Tenants lobby each other in ultimate reality show
Apr 06, 2008 04:30 AM
After the careful planning, the heartfelt pitch and the animated bouts of lobbying, Debbie McDaid did not expect to be tied for the 10th - and last - portion of $1.8 million being handed out yesterday by Toronto Community Housing.
But, with the minutes ticking away, the tenant delegate from Community Housing Unit Downsview (Sheppard Magellan) still had a shot to convince the 26 other voting delegates that her community deserves $123,000 for a new playground, complete with benches, winding paths, gardens and outdoor lighting.
The other delegates locked in this four-way tie for funds had already given their two-minute pitches for community upgrades: CHU St. Lawrence (The Esplanade) wanted $37,000 for a new access control system; CHU St. James Town (South St. James Town 1 & 2) wanted $114,000 for security cameras; and CHU Don Mills Agincourt (Sheppard-Victoria Park) wanted $89,000 for plaster and paint to upgrade crumbling hallways.
McDaid was the last to stand centre stage in North York council chambers, repeating her plea for a safe playground in Downsview.
"We have to do this for our kids," she says, fighting back tears. "They are suffering because they have no park."
For the seventh year in a row, Toronto Community Housing is letting its tenants have a say in how it spends $1.8 million to improve their homes and neighbourhoods during its annual allocation day.
The country's largest social housing landlord, home to more than 164,000 tenants, is the first in Canada to use participatory budgeting.
Since 2002, TCH has handed out $9 million each year for capital priorities identified by tenants in each of its 27 units. Roughly $7.2 million is allocated by Tenant Councils in each CHU for property upgrades, much the same way a city council approves its budget. The remaining funds - some $1.8 million - are doled out collectively at the annual allocation day, where a delegate from each of the 27 units gets a vote.
"It brings all the tenants together to hear all the issues and to decide as a collective where the money should be allocated," says Keiko Nakamura, TCH's chief operating officer, adding that tenant participation has ballooned since 2002.
Yesterday, delegations from each of the 27 community housing units came with a detailed pitch for upgrades. During the morning sessions, each group had five minutes to present its proposal, whether for new parks and playgrounds, better sidewalks and fences or new community common areas, to the roughly 200 people gathered in the council chambers.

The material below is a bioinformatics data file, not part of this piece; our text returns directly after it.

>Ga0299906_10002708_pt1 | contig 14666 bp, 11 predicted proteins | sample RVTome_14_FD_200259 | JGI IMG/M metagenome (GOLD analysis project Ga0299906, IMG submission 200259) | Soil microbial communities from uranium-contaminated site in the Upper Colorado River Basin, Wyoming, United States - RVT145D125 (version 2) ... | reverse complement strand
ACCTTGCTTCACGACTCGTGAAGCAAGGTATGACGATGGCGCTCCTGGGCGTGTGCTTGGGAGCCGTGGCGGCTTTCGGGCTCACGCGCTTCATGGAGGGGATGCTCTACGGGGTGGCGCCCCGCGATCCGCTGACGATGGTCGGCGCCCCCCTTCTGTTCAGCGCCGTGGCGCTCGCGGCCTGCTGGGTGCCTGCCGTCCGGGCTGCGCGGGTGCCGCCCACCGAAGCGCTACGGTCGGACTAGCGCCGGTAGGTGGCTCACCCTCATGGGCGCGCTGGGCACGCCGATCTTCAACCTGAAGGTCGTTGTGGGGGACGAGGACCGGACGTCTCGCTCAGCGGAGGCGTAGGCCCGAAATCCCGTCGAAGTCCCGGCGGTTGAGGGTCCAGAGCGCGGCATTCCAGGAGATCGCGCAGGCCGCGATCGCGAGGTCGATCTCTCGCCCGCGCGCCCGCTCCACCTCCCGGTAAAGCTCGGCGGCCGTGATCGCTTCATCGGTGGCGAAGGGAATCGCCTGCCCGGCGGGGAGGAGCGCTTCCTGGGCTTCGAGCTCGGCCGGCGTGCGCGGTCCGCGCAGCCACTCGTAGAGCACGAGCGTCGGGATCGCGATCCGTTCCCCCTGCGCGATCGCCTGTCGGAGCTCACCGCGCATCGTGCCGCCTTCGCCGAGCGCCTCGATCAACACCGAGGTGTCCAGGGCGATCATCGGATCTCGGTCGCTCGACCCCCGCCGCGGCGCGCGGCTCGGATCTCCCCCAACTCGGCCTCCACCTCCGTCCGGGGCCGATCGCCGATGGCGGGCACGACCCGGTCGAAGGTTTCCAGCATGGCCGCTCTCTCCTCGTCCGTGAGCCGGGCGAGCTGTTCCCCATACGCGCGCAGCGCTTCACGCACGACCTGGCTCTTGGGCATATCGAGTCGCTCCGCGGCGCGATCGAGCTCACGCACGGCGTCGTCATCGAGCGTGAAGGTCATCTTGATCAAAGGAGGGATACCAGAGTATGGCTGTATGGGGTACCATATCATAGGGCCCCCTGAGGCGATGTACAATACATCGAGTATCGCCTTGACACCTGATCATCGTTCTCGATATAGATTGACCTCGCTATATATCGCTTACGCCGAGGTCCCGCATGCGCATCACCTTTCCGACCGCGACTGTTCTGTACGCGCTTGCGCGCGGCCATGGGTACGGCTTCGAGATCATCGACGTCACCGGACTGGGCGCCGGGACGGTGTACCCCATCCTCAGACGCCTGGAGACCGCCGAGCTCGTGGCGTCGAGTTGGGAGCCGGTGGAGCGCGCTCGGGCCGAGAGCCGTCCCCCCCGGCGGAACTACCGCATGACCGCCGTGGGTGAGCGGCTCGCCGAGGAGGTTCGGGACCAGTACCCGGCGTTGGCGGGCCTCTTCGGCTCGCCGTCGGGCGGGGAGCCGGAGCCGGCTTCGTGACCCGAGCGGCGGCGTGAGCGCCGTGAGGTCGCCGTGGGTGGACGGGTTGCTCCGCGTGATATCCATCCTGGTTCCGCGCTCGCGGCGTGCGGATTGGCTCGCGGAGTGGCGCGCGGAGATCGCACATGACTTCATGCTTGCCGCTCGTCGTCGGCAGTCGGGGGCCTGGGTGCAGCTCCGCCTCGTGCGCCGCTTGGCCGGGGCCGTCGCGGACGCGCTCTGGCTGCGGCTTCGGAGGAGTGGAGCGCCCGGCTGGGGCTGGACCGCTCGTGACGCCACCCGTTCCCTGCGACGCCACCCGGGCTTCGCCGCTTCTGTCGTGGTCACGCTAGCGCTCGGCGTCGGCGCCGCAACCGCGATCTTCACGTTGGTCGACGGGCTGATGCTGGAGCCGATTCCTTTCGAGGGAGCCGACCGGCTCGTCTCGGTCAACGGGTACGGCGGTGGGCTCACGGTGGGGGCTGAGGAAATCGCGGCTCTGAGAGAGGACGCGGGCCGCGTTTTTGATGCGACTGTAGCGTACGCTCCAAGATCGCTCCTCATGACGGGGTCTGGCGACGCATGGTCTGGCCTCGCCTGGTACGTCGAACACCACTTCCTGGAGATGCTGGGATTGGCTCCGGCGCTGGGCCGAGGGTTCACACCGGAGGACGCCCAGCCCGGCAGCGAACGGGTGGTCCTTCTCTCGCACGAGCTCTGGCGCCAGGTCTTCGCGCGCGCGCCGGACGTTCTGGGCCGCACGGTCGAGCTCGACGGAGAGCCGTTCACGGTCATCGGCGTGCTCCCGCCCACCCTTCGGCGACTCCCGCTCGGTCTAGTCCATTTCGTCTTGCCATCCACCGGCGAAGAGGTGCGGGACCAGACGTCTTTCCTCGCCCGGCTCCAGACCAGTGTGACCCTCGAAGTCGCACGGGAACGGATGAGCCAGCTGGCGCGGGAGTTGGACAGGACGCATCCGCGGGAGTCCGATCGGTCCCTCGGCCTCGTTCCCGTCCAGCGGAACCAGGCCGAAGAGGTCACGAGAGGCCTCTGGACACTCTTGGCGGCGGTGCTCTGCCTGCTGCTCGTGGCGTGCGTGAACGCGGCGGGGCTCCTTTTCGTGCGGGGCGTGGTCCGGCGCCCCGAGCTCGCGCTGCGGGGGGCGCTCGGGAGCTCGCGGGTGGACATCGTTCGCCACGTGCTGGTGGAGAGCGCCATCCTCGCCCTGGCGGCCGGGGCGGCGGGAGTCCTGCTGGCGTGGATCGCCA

With the fervour of a preacher, Robert Atkinson, a tenant delegate from CHU Humber Village (Thistletown 2), pitched for $200,000 for two new playgrounds.
His calls for a safe park for the community's 213 children were punctuated with shouts of "Vote for the children!" and followed by resounding cheers from the audience.
Sandra Ramsay, a tenant representative from CHU Scarborough North (Empringham Mews), had asked for $299,000 to install additional security cameras and lighting to help make the community safer. She made the same pitch last year, but went away empty-handed.
A short time later, she says, a 16-year-old was gunned down in his driveway. Since there were no security cameras in the area, his killer has not been found.
Since only 10 of the delegations - the ones that get the most votes - will get funding, the action doesn't end with the presentations. During breaks and over lunch, delegates aggressively lobby each other.
These are tough decisions to make, say many of the delegates. TCH says it faces a $300 million capital shortfall and the participatory budget takes place in a reality where the capital needs of the 27 units always exceed the available budget.
The delegates vote in private and list, in no particular order, the 10 CHUs they believe need the money the most. They are not allowed to vote for themselves.
By mid-afternoon, the delegates have made their decision and results have been projected onto large white screens at the front of council chambers.
Members of delegations that have been awarded funds clap and cheer - Thistletown has its two playgrounds.
And McDaid, after winning the four-way tie with whoops and cheers and glad hand-shaking, got one for her community, too.
"We've come together before to improve our community," says McDaid of their win. "This is another step up to say it's working, what we're doing is working."
But those who received no extra money, including Ramsay and her delegation from Scarborough's Empringham Mews, droop with disappointment. Merlyn Downs, a tenant representative who accompanied Ramsay, says the delegation will be back next year. "I got the impression we would be up there, I really did," she says. "But we'll keep fighting. We're not going down that easy. We'll come back stronger."